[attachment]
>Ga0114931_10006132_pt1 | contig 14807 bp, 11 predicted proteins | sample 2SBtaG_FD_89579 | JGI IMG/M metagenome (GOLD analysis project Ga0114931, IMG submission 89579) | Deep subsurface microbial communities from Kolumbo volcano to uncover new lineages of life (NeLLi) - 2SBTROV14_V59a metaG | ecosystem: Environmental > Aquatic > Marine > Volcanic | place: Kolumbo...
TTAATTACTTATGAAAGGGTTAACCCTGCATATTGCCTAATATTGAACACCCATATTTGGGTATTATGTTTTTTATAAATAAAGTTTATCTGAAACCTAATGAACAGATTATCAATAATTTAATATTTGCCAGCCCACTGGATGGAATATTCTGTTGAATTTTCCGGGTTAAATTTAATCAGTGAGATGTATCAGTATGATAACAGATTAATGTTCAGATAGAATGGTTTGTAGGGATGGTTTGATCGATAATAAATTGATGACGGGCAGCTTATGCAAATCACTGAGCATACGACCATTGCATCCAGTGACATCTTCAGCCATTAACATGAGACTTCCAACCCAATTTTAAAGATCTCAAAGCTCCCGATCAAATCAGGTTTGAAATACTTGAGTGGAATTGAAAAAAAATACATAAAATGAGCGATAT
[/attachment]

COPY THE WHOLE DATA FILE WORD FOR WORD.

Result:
>Ga0114931_10006132_pt1 | contig 14807 bp, 11 predicted proteins | sample 2SBtaG_FD_89579 | JGI IMG/M metagenome (GOLD analysis project Ga0114931, IMG submission 89579) | Deep subsurface microbial communities from Kolumbo volcano to uncover new lineages of life (NeLLi) - 2SBTROV14_V59a metaG | ecosystem: Environmental > Aquatic > Marine > Volcanic | place: Kolumbo...
TTAATTACTTATGAAAGGGTTAACCCTGCATATTGCCTAATATTGAACACCCATATTTGGGTATTATGTTTTTTATAAATAAAGTTTATCTGAAACCTAATGAACAGATTATCAATAATTTAATATTTGCCAGCCCACTGGATGGAATATTCTGTTGAATTTTCCGGGTTAAATTTAATCAGTGAGATGTATCAGTATGATAACAGATTAATGTTCAGATAGAATGGTTTGTAGGGATGGTTTGATCGATAATAAATTGATGACGGGCAGCTTATGCAAATCACTGAGCATACGACCATTGCATCCAGTGACATCTTCAGCCATTAACATGAGACTTCCAACCCAATTTTAAAGATCTCAAAGCTCCCGATCAAATCAGGTTTGAAATACTTGAGTGGAATTGAAAAAAAATACATAAAATGAGCGATAT